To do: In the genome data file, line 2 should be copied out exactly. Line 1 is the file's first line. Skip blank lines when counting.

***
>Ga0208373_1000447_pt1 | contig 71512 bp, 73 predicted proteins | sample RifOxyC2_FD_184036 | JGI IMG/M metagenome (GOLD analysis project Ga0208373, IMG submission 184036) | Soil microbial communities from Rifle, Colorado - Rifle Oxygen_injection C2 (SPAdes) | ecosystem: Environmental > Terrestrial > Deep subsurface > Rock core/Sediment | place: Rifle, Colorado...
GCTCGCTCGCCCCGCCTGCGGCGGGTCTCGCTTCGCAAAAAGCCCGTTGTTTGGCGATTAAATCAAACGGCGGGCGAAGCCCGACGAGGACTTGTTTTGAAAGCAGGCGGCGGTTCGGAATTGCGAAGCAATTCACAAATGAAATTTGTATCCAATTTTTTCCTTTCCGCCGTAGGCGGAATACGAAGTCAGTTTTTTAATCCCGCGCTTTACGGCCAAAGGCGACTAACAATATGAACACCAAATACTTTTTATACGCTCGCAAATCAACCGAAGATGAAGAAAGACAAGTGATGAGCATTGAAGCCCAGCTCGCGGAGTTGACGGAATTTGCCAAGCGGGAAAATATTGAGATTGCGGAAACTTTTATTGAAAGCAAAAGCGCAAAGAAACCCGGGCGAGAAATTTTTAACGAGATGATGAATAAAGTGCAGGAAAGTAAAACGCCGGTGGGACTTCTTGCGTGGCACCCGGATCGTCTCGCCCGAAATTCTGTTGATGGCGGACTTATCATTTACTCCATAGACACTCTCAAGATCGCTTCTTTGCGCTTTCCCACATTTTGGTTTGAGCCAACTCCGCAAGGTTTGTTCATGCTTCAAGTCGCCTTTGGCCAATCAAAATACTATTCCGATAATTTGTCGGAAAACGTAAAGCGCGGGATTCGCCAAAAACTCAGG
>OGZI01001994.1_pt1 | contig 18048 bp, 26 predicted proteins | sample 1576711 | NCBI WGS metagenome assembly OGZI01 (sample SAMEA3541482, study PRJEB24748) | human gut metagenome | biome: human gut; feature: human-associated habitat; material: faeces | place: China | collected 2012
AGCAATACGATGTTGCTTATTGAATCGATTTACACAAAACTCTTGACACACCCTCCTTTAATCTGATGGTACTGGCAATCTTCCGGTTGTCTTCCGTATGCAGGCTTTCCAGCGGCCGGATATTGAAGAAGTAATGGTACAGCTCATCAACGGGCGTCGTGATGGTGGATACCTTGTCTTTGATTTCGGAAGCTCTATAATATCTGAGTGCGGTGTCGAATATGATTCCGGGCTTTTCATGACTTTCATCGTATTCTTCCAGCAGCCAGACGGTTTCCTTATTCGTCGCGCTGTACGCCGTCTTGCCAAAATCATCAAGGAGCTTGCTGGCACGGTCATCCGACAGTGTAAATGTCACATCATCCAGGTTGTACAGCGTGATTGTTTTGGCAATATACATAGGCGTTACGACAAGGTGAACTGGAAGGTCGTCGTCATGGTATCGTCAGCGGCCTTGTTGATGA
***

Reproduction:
GCTCGCTCGCCCCGCCTGCGGCGGGTCTCGCTTCGCAAAAAGCCCGTTGTTTGGCGATTAAATCAAACGGCGGGCGAAGCCCGACGAGGACTTGTTTTGAAAGCAGGCGGCGGTTCGGAATTGCGAAGCAATTCACAAATGAAATTTGTATCCAATTTTTTCCTTTCCGCCGTAGGCGGAATACGAAGTCAGTTTTTTAATCCCGCGCTTTACGGCCAAAGGCGACTAACAATATGAACACCAAATACTTTTTATACGCTCGCAAATCAACCGAAGATGAAGAAAGACAAGTGATGAGCATTGAAGCCCAGCTCGCGGAGTTGACGGAATTTGCCAAGCGGGAAAATATTGAGATTGCGGAAACTTTTATTGAAAGCAAAAGCGCAAAGAAACCCGGGCGAGAAATTTTTAACGAGATGATGAATAAAGTGCAGGAAAGTAAAACGCCGGTGGGACTTCTTGCGTGGCACCCGGATCGTCTCGCCCGAAATTCTGTTGATGGCGGACTTATCATTTACTCCATAGACACTCTCAAGATCGCTTCTTTGCGCTTTCCCACATTTTGGTTTGAGCCAACTCCGCAAGGTTTGTTCATGCTTCAAGTCGCCTTTGGCCAATCAAAATACTATTCCGATAATTTGTCGGAAAACGTAAAGCGCGGGATTCGCCAAAAACTCAGG